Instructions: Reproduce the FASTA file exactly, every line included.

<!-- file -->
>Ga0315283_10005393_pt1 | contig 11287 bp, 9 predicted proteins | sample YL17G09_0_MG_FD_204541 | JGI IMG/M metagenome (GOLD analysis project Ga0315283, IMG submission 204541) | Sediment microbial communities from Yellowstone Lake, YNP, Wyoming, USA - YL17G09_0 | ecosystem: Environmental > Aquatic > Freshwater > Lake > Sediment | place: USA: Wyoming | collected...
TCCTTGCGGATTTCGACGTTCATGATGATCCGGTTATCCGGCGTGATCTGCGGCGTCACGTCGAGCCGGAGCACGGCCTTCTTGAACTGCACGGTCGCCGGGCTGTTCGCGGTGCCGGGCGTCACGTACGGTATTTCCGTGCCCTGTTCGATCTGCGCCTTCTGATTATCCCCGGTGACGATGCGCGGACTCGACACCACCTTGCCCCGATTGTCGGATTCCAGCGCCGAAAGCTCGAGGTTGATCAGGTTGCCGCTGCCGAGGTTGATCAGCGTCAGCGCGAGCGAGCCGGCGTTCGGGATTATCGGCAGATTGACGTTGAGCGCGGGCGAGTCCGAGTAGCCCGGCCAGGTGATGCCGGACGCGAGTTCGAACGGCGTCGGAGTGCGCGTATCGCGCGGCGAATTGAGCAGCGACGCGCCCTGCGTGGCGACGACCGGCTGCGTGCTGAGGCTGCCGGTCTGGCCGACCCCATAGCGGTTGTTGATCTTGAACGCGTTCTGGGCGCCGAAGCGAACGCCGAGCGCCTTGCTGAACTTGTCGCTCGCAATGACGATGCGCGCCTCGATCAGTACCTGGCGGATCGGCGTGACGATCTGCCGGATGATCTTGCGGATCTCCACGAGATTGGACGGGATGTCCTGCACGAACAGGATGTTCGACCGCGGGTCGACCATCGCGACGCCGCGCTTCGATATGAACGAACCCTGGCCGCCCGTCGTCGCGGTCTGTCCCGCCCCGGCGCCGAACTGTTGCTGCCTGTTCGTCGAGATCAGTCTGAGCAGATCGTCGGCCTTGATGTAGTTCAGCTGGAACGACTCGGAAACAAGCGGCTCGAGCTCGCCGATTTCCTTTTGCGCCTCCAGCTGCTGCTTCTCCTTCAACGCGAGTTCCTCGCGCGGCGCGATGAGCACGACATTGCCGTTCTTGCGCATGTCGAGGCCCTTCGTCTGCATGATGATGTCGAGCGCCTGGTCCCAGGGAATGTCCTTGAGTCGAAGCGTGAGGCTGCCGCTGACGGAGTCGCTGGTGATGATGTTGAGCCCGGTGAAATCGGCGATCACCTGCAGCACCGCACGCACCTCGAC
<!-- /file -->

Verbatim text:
>Ga0315283_10005393_pt1 | contig 11287 bp, 9 predicted proteins | sample YL17G09_0_MG_FD_204541 | JGI IMG/M metagenome (GOLD analysis project Ga0315283, IMG submission 204541) | Sediment microbial communities from Yellowstone Lake, YNP, Wyoming, USA - YL17G09_0 | ecosystem: Environmental > Aquatic > Freshwater > Lake > Sediment | place: USA: Wyoming | collected...
TCCTTGCGGATTTCGACGTTCATGATGATCCGGTTATCCGGCGTGATCTGCGGCGTCACGTCGAGCCGGAGCACGGCCTTCTTGAACTGCACGGTCGCCGGGCTGTTCGCGGTGCCGGGCGTCACGTACGGTATTTCCGTGCCCTGTTCGATCTGCGCCTTCTGATTATCCCCGGTGACGATGCGCGGACTCGACACCACCTTGCCCCGATTGTCGGATTCCAGCGCCGAAAGCTCGAGGTTGATCAGGTTGCCGCTGCCGAGGTTGATCAGCGTCAGCGCGAGCGAGCCGGCGTTCGGGATTATCGGCAGATTGACGTTGAGCGCGGGCGAGTCCGAGTAGCCCGGCCAGGTGATGCCGGACGCGAGTTCGAACGGCGTCGGAGTGCGCGTATCGCGCGGCGAATTGAGCAGCGACGCGCCCTGCGTGGCGACGACCGGCTGCGTGCTGAGGCTGCCGGTCTGGCCGACCCCATAGCGGTTGTTGATCTTGAACGCGTTCTGGGCGCCGAAGCGAACGCCGAGCGCCTTGCTGAACTTGTCGCTCGCAATGACGATGCGCGCCTCGATCAGTACCTGGCGGATCGGCGTGACGATCTGCCGGATGATCTTGCGGATCTCCACGAGATTGGACGGGATGTCCTGCACGAACAGGATGTTCGACCGCGGGTCGACCATCGCGACGCCGCGCTTCGATATGAACGAACCCTGGCCGCCCGTCGTCGCGGTCTGTCCCGCCCCGGCGCCGAACTGTTGCTGCCTGTTCGTCGAGATCAGTCTGAGCAGATCGTCGGCCTTGATGTAGTTCAGCTGGAACGACTCGGAAACAAGCGGCTCGAGCTCGCCGATTTCCTTTTGCGCCTCCAGCTGCTGCTTCTCCTTCAACGCGAGTTCCTCGCGCGGCGCGATGAGCACGACATTGCCGTTCTTGCGCATGTCGAGGCCCTTCGTCTGCATGATGATGTCGAGCGCCTGGTCCCAGGGAATGTCCTTGAGTCGAAGCGTGAGGCTGCCGCTGACGGAGTCGCTGGTGATGATGTTGAGCCCGGTGAAATCGGCGATCACCTGCAGCACCGCACGCACCTCGAC